Speaking of Nature: Frozen feather weather is here

  • This blue jay had the most fetching feather frozen upside down to its crest and flipping around in the breeze. FOR THE RECORDER/BILL DANIELSON

  • This cardinal’s crest was the first evidence of what had happened with that weekend’s crazy weather. FOR THE RECORDER/BILL DANIELSON


Monday, January 22, 2018

There are many scientific disciplines that require the scientists who have chosen those specific fields of study to use evidence to construct stories of events that happened in the past. Paleontologists are perhaps the most famous of these; using fossils to construct entire ecosystems that existed millions of years ago. Archaeologists are similarly skilled and they can often build models of human cultures and civilizations that vanished thousands of years ago.

When I was a student at UMass Amherst, I occasionally took classes that allowed me to study the past by interpreting evidence that I could see with my own eyes in the present. This is relatively easy to do in areas where stone walls can be located, but there are also hints of past land use that can provide hints of previous human activities. As an example, if you are walking through a forest and suddenly find yourself looking at an apple tree, it is quite likely that you are standing on a home site abandoned so long ago that evidence of the house is almost entirely gone.

Tracks in the mud at the edge of a stream can tell you what animals have been in the area since the last rain. Tracks in snow are even better because the snow can record so much more information. Beavers and muskrats leave evidence of their feeding in the form of clipped cattails and gnawed trees. Even scars on tree trunks can tell you if a bear has climbed the tree or a deer has polished his antlers on it.

All of these are examples of the inanimate world preserving evidence of the creatures that live in it, but I have a story of the exact opposite. This story is one in which the animals that live around my house preserved evidence of the weather that they had experienced over an 18-hour period. All were birds and all showed exactly the same signs of what had happened to them.

On Friday, Jan. 12, the weather went haywire. At one point on the drive home from work, I saw that the thermometer in my car read 62 degrees. Then, as the afternoon progressed, it started to rain and then eventually pour. The rain was heavy, and sustained for hours, which caused the birds that could not find shelter to become soaked.

At 9 p.m. Friday, the temperature was 41 degrees and it was raining. By 6:30 a.m. on Saturday morning, the temperature was 15 degrees and it was snowing. A half-hour later, when the birds started to show up for breakfast, I started to see some remarkably ridiculous “hairdos.” The cardinals and blue jays that arrived at my porch railings all had crest feathers that were frozen at odd angles. Then, the doves appeared and I really started to see something funny.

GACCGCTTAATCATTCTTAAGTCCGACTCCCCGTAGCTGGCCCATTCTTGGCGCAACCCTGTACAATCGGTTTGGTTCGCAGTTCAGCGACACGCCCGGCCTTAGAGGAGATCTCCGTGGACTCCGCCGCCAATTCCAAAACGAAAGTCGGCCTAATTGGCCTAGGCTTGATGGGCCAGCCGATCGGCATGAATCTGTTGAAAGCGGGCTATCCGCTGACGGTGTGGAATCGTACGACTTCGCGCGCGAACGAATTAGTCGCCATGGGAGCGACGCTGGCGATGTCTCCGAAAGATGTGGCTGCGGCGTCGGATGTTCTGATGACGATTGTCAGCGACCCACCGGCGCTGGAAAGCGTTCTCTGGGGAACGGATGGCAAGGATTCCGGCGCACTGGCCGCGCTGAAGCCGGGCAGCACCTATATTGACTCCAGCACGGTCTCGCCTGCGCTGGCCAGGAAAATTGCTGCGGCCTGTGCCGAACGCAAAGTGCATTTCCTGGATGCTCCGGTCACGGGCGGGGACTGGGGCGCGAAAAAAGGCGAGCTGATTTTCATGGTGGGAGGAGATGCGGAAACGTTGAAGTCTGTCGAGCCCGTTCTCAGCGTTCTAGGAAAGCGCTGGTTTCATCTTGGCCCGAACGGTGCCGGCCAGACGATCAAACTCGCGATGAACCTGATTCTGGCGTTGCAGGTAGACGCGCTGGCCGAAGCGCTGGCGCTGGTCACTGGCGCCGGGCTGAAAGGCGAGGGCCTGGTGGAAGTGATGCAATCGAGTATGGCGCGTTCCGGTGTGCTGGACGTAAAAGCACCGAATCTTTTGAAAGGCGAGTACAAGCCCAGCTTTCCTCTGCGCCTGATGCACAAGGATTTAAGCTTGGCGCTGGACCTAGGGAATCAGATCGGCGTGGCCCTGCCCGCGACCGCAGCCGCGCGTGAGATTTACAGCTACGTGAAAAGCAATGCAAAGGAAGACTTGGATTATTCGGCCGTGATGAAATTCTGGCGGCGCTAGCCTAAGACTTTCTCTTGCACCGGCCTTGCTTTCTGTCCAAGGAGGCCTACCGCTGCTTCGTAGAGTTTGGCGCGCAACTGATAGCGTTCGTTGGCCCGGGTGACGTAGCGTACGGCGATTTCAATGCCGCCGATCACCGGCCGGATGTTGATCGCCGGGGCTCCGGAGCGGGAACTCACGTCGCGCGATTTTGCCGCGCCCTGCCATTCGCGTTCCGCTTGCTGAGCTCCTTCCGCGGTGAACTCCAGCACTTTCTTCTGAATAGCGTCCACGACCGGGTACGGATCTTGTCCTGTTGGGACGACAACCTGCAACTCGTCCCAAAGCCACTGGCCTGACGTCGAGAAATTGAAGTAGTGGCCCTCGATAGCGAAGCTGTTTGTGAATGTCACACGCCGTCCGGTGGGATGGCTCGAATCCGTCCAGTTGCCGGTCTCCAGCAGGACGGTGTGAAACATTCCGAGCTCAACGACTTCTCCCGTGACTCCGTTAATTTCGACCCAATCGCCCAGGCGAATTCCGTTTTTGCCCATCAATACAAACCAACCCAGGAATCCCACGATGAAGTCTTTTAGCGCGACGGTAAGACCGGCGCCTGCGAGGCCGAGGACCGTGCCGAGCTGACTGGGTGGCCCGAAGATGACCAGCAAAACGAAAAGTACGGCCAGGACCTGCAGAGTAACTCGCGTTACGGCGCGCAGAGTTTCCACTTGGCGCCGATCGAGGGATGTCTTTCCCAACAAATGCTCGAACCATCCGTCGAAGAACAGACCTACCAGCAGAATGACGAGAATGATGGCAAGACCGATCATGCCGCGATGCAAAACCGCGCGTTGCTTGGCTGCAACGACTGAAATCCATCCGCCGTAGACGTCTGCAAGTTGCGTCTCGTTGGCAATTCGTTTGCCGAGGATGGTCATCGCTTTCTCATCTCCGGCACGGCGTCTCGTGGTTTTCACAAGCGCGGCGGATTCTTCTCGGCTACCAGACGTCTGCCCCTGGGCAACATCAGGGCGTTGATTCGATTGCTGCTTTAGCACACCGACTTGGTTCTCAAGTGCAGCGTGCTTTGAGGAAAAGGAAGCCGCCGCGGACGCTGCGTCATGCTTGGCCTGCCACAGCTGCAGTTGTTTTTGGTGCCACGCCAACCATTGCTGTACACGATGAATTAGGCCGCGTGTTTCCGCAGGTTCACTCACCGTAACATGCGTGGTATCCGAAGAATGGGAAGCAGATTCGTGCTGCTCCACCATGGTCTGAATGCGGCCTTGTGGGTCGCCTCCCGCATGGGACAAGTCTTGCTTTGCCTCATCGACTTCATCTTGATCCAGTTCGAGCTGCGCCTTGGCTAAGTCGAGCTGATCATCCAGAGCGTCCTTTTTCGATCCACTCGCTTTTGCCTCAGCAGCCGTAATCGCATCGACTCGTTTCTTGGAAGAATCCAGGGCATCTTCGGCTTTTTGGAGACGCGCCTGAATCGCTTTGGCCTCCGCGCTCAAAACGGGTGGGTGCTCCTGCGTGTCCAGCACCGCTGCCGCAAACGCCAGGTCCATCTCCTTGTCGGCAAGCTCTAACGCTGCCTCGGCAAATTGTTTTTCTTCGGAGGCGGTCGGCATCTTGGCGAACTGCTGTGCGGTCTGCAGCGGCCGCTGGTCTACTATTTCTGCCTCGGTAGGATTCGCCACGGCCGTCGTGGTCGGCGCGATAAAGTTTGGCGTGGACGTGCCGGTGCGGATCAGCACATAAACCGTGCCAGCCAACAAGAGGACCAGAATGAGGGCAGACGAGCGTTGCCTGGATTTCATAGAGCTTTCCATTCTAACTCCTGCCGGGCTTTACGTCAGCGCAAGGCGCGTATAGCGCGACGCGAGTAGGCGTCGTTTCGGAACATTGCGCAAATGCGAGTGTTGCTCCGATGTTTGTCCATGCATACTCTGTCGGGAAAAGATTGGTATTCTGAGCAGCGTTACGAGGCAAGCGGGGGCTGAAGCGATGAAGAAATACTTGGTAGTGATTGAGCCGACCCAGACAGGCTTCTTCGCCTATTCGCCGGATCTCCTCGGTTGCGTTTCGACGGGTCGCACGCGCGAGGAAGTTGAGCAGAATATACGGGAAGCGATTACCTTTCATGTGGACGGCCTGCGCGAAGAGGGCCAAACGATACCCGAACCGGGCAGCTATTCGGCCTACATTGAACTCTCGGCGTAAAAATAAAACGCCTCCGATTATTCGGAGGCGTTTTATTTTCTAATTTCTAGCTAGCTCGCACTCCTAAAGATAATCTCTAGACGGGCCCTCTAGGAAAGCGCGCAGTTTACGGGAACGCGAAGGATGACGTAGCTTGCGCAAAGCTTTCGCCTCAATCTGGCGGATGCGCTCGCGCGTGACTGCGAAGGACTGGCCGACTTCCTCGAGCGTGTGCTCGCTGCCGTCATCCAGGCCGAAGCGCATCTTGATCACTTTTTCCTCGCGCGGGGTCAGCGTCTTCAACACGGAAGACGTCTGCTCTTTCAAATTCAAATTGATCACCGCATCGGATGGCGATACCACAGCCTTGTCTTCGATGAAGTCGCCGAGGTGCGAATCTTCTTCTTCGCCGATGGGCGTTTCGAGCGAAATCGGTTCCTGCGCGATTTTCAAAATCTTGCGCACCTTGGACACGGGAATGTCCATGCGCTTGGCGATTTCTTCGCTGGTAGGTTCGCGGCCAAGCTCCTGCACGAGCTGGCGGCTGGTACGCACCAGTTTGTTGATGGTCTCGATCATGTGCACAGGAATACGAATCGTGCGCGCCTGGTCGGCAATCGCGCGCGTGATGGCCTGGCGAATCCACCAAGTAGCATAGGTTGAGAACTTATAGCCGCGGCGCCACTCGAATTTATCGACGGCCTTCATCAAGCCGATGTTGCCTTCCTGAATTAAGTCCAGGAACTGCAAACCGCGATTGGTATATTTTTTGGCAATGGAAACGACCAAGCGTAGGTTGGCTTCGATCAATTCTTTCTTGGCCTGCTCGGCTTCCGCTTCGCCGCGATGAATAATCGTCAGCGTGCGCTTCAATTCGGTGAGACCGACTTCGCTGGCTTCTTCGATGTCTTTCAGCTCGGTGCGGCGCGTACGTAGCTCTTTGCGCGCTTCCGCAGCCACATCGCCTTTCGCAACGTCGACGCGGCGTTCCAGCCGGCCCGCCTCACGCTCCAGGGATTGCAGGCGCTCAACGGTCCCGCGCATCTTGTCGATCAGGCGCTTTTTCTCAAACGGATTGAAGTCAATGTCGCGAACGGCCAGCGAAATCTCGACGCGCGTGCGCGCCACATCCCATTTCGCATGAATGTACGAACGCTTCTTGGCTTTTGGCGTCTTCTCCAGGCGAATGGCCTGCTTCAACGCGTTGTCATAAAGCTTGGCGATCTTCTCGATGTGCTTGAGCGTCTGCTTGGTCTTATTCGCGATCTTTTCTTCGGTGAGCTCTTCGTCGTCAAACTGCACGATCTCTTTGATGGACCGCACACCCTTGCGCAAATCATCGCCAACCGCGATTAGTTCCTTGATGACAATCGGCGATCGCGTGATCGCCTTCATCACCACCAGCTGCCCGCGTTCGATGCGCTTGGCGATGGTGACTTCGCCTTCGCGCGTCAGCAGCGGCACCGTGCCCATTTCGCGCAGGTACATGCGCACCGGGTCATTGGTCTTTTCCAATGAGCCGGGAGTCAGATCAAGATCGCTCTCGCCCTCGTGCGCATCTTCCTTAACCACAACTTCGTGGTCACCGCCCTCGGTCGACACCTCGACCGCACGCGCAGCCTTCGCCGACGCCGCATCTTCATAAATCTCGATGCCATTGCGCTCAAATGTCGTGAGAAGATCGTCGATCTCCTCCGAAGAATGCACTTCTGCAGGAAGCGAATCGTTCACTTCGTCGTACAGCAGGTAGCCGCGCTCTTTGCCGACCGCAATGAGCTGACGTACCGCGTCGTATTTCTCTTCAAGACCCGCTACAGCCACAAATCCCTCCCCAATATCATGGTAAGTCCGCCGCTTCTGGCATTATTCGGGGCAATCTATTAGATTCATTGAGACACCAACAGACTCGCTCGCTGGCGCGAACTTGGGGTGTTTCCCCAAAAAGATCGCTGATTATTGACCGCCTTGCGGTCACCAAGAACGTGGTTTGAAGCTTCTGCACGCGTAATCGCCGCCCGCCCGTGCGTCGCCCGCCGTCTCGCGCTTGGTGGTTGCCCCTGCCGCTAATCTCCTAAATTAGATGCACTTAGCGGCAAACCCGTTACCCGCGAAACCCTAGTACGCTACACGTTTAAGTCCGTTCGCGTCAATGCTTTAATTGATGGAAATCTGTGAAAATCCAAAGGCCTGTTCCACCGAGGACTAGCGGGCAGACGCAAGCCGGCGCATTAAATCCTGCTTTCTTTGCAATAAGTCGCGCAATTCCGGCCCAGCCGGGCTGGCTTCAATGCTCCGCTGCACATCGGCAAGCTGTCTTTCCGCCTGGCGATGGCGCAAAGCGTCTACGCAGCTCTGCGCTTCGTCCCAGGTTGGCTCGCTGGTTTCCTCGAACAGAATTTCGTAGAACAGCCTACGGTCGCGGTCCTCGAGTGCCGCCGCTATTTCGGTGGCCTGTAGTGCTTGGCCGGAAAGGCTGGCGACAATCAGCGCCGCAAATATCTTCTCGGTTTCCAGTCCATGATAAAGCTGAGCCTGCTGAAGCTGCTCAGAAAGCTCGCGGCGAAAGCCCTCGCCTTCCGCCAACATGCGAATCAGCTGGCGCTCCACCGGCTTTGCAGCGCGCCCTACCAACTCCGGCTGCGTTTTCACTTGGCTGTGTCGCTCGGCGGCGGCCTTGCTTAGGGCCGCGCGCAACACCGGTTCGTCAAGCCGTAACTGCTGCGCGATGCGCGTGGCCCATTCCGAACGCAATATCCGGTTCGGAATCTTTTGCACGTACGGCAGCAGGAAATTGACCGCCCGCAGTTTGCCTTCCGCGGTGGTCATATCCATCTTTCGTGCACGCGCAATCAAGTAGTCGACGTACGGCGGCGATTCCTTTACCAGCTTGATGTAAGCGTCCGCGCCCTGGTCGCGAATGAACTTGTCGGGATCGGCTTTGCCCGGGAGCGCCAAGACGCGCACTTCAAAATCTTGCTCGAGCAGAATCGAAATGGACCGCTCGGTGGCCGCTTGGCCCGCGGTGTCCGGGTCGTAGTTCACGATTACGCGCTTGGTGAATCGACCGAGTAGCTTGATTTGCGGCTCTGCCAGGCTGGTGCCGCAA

Most birds, when they settle down for the night, will go through a little preening regimen, and with doves this can result in feathers being pulled out. Doves have a habit of shedding feathers rather easily, so a few feathers here and there is not unusual. What was unusual, however, was the fact that the wet feathers clung to the wet birds.

The doves probably didn’t notice this in the dark, but during the night, when the temperature dropped 25 degrees, the feathers froze to the birds. It’s a testament to how well insulated birds are with a fluffy coating of feathers, but it did result in some odd-looking doves come morning. One bird in particular looked like the head of a feather duster, flying and walking around my deck.

One after another the birds came in, and I would say about half of the doves showed the same sort of feathers that had frozen to them at wonky angles. Almost every blue jay had goofy crest feathers and all of the cardinals were similarly affected. As Saturday transitioned into Sunday, the temperature fell even further, and on Sunday morning the birds still had the pulled feathers frozen to them.

What was very interesting to see was the fact that the little birds (the finches and sparrows) did not have any frozen feathers. Other small birds, like chickadees and woodpeckers, can get inside tree cavities to escape the worst weather, but finches and sparrows are stuck outside. They must have been small enough that they could burrow deep into the thickest evergreen trees and stay out of the weather. The larger birds apparently couldn’t escape the rain.

A couple days later, we had another snowstorm and I was able to stay home from school and watch the birds in the morning. Enough time had passed to allow the birds to shed any evidence of the weather they had endured. I wouldn’t be surprised if body heat had eventually melted enough of the ice to allow the frozen feathers to fall off. Lucky for me, I have pictures of the frozen feathers that were frozen in time by my camera.

Bill Danielson has been a professional writer and nature photographer for 20 years. He has worked for the National Park Service, the US Forest Service and the Massachusetts State Parks and currently teaches high school biology and physics. Visit www.speakingofnature.com for more information, or go to Speaking of Nature on Facebook.